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How we are feeding into Government plans for the coronavirus vaccine rollout

The Government says the first doses of the coronavirus vaccine will begin to be distributed soon. We’ve been highlighting issues it needs to consider to make the roll-out work for blind and partially sighted people.

Communication campaigns

Too often, we’ve experienced mass communication campaigns – about Brexit, or the initial coronavirus lockdown – which have distributed crucial information in inaccessible ways. That’s in spite of legal protections for accessible formats.

We’ve told the Cabinet Office public information about any vaccination programme should be made available in accessible formats, such as large print, email, audio CD and braille, at the same time standard print letters are sent out to the general public.

Any correspondence about appointments or any information about possible side effects, or what to do if you start feeling ill, including leaflets given out on the day of vaccination, also need to be provided in accessible formats. We’ve suggested that when planning communications, they should use data on the communications preferences of blind and partially sighted people which is held by the NHS because of the Accessible Information Standard (AIS).

Getting this right will mean blind and partially sighted people can access this important information and contribute to the success of a vaccination programme. It’s not acceptable to assume a person with sight loss can rely on a sighted person to read out information, and it shouldn’t be up to individuals to seek out their required format. This right to receive accessible health information is protected by the NHS AIS and the Equality Act.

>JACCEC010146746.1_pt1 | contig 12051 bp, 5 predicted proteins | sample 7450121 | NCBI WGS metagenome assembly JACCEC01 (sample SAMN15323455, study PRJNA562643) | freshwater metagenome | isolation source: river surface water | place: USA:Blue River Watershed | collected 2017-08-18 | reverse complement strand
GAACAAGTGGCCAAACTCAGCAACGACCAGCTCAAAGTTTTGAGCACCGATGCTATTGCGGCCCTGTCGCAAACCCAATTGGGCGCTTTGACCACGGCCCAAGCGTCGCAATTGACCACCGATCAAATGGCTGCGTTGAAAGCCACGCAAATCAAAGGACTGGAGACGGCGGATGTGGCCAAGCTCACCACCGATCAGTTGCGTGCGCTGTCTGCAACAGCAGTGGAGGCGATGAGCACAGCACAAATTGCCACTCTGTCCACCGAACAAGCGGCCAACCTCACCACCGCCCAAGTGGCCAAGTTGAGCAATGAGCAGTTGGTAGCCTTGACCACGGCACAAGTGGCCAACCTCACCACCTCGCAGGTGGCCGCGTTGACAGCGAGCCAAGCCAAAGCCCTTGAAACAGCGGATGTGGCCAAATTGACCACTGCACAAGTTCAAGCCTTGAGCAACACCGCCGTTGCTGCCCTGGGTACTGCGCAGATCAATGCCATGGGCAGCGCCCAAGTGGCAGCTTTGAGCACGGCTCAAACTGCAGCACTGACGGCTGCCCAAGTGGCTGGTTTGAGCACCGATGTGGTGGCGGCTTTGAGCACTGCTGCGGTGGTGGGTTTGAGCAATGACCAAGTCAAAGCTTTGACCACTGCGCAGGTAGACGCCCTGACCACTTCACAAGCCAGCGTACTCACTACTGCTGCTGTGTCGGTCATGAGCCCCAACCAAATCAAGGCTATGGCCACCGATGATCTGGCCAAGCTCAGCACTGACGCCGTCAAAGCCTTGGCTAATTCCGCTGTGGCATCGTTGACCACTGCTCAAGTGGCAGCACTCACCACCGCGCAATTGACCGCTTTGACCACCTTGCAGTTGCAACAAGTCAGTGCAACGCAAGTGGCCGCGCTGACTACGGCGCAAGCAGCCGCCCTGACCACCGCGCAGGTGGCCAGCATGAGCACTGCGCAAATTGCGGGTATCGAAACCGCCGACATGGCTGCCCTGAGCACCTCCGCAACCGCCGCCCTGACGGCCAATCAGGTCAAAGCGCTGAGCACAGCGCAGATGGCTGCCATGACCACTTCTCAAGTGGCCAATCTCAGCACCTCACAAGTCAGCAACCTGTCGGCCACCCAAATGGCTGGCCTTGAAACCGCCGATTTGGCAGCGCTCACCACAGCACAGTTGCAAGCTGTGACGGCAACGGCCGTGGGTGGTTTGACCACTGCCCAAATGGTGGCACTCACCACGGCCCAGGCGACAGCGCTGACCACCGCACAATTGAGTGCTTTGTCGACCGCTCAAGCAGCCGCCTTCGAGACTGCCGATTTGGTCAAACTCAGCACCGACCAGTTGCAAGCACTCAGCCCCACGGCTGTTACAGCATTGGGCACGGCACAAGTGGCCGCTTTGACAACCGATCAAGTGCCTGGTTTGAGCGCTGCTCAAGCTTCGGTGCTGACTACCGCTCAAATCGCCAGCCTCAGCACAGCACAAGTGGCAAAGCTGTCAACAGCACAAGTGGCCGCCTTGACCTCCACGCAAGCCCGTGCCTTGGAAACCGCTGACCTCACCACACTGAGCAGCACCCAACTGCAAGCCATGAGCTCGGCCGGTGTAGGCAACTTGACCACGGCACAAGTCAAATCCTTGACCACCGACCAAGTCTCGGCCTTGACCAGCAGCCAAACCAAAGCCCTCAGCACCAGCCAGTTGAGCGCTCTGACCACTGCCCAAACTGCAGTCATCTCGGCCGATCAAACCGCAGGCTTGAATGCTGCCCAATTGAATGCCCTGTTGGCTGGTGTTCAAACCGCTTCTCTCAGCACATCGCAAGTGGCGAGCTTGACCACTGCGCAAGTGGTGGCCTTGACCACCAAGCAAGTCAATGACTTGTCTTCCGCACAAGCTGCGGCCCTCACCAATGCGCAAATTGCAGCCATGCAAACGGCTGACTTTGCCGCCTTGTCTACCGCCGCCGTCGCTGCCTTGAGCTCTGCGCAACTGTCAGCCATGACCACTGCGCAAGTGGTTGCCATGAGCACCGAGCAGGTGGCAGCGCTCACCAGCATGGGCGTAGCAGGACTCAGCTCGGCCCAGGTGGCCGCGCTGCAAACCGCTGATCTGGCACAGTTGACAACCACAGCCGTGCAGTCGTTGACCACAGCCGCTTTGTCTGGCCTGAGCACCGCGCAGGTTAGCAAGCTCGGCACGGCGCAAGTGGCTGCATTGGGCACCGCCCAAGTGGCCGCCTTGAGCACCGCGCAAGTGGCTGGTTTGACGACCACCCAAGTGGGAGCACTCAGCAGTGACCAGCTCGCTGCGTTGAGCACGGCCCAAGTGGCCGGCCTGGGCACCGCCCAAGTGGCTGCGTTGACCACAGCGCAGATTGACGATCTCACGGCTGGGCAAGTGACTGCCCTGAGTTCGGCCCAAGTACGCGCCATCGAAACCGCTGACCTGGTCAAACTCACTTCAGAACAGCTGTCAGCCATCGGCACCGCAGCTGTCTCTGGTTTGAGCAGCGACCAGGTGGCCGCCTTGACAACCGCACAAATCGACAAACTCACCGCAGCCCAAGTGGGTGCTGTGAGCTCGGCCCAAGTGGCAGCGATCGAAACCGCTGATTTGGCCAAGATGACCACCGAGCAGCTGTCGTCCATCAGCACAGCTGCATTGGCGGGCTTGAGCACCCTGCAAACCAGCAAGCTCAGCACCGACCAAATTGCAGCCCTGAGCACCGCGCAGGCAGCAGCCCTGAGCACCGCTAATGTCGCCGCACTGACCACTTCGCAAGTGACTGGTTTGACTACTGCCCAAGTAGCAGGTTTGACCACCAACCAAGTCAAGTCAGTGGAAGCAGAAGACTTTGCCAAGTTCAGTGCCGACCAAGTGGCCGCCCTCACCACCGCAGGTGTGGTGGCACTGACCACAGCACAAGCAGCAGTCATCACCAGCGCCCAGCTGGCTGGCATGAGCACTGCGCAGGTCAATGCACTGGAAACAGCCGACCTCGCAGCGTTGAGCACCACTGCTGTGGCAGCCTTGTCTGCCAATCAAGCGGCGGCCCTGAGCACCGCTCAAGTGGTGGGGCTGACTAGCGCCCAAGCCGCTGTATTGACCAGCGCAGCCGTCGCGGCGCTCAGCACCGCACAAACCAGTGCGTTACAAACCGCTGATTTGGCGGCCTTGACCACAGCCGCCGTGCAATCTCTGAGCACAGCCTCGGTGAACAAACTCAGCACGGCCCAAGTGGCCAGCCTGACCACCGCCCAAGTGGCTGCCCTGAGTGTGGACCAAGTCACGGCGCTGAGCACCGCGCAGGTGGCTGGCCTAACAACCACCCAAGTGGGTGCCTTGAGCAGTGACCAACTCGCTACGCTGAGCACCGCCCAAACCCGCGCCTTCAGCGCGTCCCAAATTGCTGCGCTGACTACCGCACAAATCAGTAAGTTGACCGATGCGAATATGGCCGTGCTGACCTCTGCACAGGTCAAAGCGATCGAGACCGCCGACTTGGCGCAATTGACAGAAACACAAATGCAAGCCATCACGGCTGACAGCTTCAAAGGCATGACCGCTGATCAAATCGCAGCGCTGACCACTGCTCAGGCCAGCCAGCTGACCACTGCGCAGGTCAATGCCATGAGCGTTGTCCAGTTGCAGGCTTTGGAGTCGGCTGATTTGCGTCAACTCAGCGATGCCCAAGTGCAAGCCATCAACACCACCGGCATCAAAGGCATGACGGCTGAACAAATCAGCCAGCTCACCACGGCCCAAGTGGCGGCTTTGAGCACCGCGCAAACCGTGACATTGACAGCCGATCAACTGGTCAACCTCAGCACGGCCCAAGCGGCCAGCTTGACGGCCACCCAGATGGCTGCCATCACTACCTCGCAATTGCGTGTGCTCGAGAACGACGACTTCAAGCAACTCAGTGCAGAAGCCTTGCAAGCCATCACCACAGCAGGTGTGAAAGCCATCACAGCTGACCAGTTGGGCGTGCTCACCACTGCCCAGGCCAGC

Local authorities also hold registers of blind and partially sighted people in their local areas. We recommend these are used to contact people directly, to make sure they have received the relevant information, and are able to access the vaccine.

Vaccination venues

People need to be able to attend appointments to receive the vaccination. Navigating independently to new places can be difficult for many blind and partially sighted people, so we’ve made it clear venues for vaccination need to be accessible, and some people will be likely to need additional transport. 

We’ve highlighted how important it is that venues are set up correctly - with clear, contrasting signage in large print, and, when needed, there should be staff available to provide sighted guiding. Waiting areas will also need to be considered for guide dogs, and any sighted guide a person might bring with them. We’ve suggested they hold clinics in places people are familiar with like local GP surgeries, or health staff arrange visits to blind and partially sighted people’s homes if they request it, for example for those with caring responsibilities.

Priority lists for getting the vaccine

The Government has been sharing a priority list and provisional timetable for the initial vaccination programme. Largely, older adults are towards the top of the list, which will cover the majority of blind and partially sighted people.

However, we suggested that younger adults who are at high risk of severe illness from coronavirus should be prioritised for vaccination, along with older people. This would include people with diabetic retinopathy, who are at higher risk of requiring intensive care if they catch the virus.

We also raised the challenges working age blind and partially sighted people are experiencing with social distancing and the disproportionate effect this has had on day-to-day life, compared to other people. We shared statistics and polling on this from our World Upside Down campaign, and asked that they factor this impact into the thinking around prioritisation.